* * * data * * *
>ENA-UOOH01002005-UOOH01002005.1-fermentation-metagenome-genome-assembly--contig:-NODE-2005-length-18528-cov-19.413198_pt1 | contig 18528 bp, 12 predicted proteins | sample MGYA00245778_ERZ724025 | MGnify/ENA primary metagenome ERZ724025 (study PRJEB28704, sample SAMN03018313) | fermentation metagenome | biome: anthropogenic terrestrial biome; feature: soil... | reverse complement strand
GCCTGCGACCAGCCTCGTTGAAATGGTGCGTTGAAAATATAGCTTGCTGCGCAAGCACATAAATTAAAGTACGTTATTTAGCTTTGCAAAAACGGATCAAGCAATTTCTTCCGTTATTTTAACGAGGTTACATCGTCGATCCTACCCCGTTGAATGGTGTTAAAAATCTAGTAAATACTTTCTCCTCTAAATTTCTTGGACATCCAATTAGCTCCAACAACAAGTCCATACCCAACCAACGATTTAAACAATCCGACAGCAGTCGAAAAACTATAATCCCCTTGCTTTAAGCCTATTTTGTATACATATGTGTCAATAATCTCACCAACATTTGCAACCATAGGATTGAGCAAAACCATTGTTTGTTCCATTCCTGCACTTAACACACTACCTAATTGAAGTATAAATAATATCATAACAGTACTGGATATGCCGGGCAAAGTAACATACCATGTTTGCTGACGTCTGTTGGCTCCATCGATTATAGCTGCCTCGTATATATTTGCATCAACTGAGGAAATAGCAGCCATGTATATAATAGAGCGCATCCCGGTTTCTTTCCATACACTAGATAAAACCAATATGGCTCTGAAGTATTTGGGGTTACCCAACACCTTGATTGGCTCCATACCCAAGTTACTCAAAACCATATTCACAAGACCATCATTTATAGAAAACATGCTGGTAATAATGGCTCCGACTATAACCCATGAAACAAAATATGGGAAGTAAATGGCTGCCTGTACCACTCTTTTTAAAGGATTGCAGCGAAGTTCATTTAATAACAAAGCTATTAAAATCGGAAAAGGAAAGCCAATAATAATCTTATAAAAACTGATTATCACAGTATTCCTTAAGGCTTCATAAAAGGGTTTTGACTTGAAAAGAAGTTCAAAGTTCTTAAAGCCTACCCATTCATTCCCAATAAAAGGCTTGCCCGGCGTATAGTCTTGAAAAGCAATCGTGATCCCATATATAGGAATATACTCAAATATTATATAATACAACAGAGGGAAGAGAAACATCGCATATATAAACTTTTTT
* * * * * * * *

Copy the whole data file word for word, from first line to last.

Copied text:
>ENA-UOOH01002005-UOOH01002005.1-fermentation-metagenome-genome-assembly--contig:-NODE-2005-length-18528-cov-19.413198_pt1 | contig 18528 bp, 12 predicted proteins | sample MGYA00245778_ERZ724025 | MGnify/ENA primary metagenome ERZ724025 (study PRJEB28704, sample SAMN03018313) | fermentation metagenome | biome: anthropogenic terrestrial biome; feature: soil... | reverse complement strand
GCCTGCGACCAGCCTCGTTGAAATGGTGCGTTGAAAATATAGCTTGCTGCGCAAGCACATAAATTAAAGTACGTTATTTAGCTTTGCAAAAACGGATCAAGCAATTTCTTCCGTTATTTTAACGAGGTTACATCGTCGATCCTACCCCGTTGAATGGTGTTAAAAATCTAGTAAATACTTTCTCCTCTAAATTTCTTGGACATCCAATTAGCTCCAACAACAAGTCCATACCCAACCAACGATTTAAACAATCCGACAGCAGTCGAAAAACTATAATCCCCTTGCTTTAAGCCTATTTTGTATACATATGTGTCAATAATCTCACCAACATTTGCAACCATAGGATTGAGCAAAACCATTGTTTGTTCCATTCCTGCACTTAACACACTACCTAATTGAAGTATAAATAATATCATAACAGTACTGGATATGCCGGGCAAAGTAACATACCATGTTTGCTGACGTCTGTTGGCTCCATCGATTATAGCTGCCTCGTATATATTTGCATCAACTGAGGAAATAGCAGCCATGTATATAATAGAGCGCATCCCGGTTTCTTTCCATACACTAGATAAAACCAATATGGCTCTGAAGTATTTGGGGTTACCCAACACCTTGATTGGCTCCATACCCAAGTTACTCAAAACCATATTCACAAGACCATCATTTATAGAAAACATGCTGGTAATAATGGCTCCGACTATAACCCATGAAACAAAATATGGGAAGTAAATGGCTGCCTGTACCACTCTTTTTAAAGGATTGCAGCGAAGTTCATTTAATAACAAAGCTATTAAAATCGGAAAAGGAAAGCCAATAATAATCTTATAAAAACTGATTATCACAGTATTCCTTAAGGCTTCATAAAAGGGTTTTGACTTGAAAAGAAGTTCAAAGTTCTTAAAGCCTACCCATTCATTCCCAATAAAAGGCTTGCCCGGCGTATAGTCTTGAAAAGCAATCGTGATCCCATATATAGGAATATACTCAAATATTATATAATACAACAGAGGGAAGAGAAACATCGCATATATAAACTTTTTT